The consultant he chose was Dr. Samuel C. Chew, then one of the bigwigs of the University of Maryland — a stately old man in a round beard. But Chew had nothing to suggest, and all I remember of him is that his consultation fee was $5. My Uncle Henry paid it as he left the house. My father by that time was unconscious again, and there began a series of formidable convulsions. Charlie and I held him in bed during one of them, listening to his ravings. They were in large part incoherent. This nursing wore us out, and as the end of the second week approached the whole family was more or less disabled. I was asleep in the next room when he died. My mother's brother, William C. Abhau, finally woke me and told me that it was all over. My father was buried by the Freemasons, and they put on a considerable show. Just before their march into the house, a bugler at the corner of Hollins and Gilmor streets let go with a fanfare. What the meaning of this fanfare was I don't know.

I remember well how, as I was trotting to Wiley's house on that first night, I kept saying to myself that if my father died I'd be free at last. I was then eighteen years old. I had got along with him very well, but I detested business and was frantic to go into newspaper work. He knew this and he made no formal protest, but neither did he give his formal consent, and I feared that there would be a considerable family debate before I could be set free. My influenza somehow passed over during his illness, but it left me with a cough that persisted for years.

I had been working in my father's office during the last Summer vacation before my graduation from the Polytechnic in 1896, and immediately after I had my diploma I went to work there regularly. My starting wages were $3 a week. My duties, for a while, were vague and general. I helped Daniel T. Orem the bookkeeper, I ran errands, and I was janitor of the lower floor of the building. My father had brought me into the business in the hope that I would stay in it and follow him, for he had no confidence in his brother. I had not smoked as a boy, but when I went to work he suggested that I had better begin, for I could not learn anything about tobacco if I didn't. I soon developed a taste for its better and more expensive varieties, and used to sneak into the cellar, abstract a few leaves from an Havana bale, and make myself some smokes.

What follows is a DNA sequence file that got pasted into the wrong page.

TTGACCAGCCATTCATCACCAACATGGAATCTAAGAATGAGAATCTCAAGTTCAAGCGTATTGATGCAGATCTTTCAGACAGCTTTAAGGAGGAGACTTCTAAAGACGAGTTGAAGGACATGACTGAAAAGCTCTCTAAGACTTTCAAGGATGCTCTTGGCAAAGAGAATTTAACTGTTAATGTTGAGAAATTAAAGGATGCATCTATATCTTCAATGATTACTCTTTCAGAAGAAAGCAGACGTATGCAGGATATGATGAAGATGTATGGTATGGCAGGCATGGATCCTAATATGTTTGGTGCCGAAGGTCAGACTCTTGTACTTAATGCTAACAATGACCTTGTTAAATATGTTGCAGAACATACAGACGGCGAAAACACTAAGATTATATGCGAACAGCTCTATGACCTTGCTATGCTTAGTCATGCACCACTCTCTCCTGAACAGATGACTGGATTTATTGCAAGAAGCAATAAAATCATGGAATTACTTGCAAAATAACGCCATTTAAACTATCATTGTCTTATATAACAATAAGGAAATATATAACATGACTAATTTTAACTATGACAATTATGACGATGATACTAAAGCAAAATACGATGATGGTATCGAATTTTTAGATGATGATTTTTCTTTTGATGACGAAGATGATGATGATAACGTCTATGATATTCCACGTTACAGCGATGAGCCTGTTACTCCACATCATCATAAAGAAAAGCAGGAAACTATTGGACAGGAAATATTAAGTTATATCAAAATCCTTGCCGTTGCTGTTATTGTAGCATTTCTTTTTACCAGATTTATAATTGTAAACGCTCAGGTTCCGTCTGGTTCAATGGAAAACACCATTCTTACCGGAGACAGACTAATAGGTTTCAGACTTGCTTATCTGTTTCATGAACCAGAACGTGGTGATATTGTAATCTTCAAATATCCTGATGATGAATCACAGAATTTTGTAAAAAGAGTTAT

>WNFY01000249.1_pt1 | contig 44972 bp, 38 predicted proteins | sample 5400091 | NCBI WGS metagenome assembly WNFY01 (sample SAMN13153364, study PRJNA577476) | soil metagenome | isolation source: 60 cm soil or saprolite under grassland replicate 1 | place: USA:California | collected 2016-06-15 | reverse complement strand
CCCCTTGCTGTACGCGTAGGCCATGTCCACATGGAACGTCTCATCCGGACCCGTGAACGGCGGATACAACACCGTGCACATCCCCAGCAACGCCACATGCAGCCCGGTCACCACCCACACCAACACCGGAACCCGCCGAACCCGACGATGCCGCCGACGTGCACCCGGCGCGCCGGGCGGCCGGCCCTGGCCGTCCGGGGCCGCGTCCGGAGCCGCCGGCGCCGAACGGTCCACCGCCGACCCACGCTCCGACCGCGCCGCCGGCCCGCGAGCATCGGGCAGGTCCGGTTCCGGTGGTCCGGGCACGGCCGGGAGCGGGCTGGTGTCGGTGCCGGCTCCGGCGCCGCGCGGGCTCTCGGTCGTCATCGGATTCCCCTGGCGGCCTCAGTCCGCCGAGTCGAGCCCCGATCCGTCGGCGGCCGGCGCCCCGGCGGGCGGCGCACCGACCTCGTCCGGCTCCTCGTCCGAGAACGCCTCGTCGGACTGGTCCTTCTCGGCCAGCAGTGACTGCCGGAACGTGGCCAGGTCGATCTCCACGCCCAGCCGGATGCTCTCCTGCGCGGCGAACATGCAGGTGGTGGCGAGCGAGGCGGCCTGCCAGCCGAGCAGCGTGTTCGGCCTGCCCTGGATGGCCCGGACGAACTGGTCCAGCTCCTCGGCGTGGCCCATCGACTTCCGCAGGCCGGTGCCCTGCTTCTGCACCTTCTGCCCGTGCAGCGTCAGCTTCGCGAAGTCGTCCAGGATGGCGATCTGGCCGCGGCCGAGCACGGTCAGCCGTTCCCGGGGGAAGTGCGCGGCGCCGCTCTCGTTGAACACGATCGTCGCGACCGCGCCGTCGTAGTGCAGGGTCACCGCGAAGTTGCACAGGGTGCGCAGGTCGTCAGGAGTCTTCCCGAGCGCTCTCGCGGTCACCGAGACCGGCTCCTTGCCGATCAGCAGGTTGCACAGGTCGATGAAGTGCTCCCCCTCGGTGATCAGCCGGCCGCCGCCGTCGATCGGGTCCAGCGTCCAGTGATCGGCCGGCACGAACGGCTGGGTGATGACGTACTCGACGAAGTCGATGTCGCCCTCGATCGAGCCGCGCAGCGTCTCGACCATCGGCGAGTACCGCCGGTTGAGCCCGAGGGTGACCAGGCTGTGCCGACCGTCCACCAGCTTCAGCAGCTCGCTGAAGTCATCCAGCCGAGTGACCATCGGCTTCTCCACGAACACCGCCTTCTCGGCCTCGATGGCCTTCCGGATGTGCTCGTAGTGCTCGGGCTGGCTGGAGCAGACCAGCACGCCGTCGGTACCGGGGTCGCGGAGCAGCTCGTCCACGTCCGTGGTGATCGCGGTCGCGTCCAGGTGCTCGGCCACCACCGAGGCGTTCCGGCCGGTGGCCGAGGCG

Once, when I had one of them going, my father got a whiff of it, and gave me a suspicious and searching look, and after that I had to be more careful. He put me to the bench to learn cigar-making, for he believed that it was necessary to begin at the bottom, as he had done himself. My bench, however, was not in the shop upstairs, but at a window on the first floor of the factory at Pratt and Greene streets, looking into Greene street. There I began on cheroots and was then promoted to mold-made cigars. I never became adept enough to be put on handmade cigars, though I made many of them for my own use. After I got to the bench I was paid the regular piece-work rate for apprentices, and my income soon shot up to $7 a week. In 1897 my father tried to launch me as a city salesman, but I hated the job and made a failure at it. I was by this time fully determined to leave the cigar business for newspaper work, but I knew that it would be difficult to break away, and I can recall a despairing moment when I contemplated suicide.

Soon afterward I revealed my desire to my mother, and was heartened by her approval, though she was well aware that my father's plans for the future were all grounded on the assumption that I would remain with him. Her support emboldened me to open the subject to my father himself. This must have been toward the end of the Summer of 1898. He was naturally pretty well dashed, but he did not protest with any rancor, and it was understood between us that we were to resume the discussion in a year or so. His unexpected death early in 1899 saved me from what must have been a painful unpleasantness, for even if he had consented to my leaving it would have been at the cost of his long-cherished plans. Looking back, indeed, I am convinced that his death was the luckiest thing that ever happened to me, though we were on good terms and I missed him sorely after he was gone.

He had told me, between 1896 and the end of 1898, a great deal about the tobacco business and about his own experiences in it. As we drove home to Mt. Washington on Summer afternoons he would launch into long lectures on the characteristics of different kinds of cigar tobacco, the management of labor, the vagaries of drummers, the elements of credit, and other such pertinent matters. To this day I remember a good deal of his teaching, though it has never been of any use to me. Moreover, he instilled into me something of his general view of the cosmos, and I still subscribe to his Chinese moral system.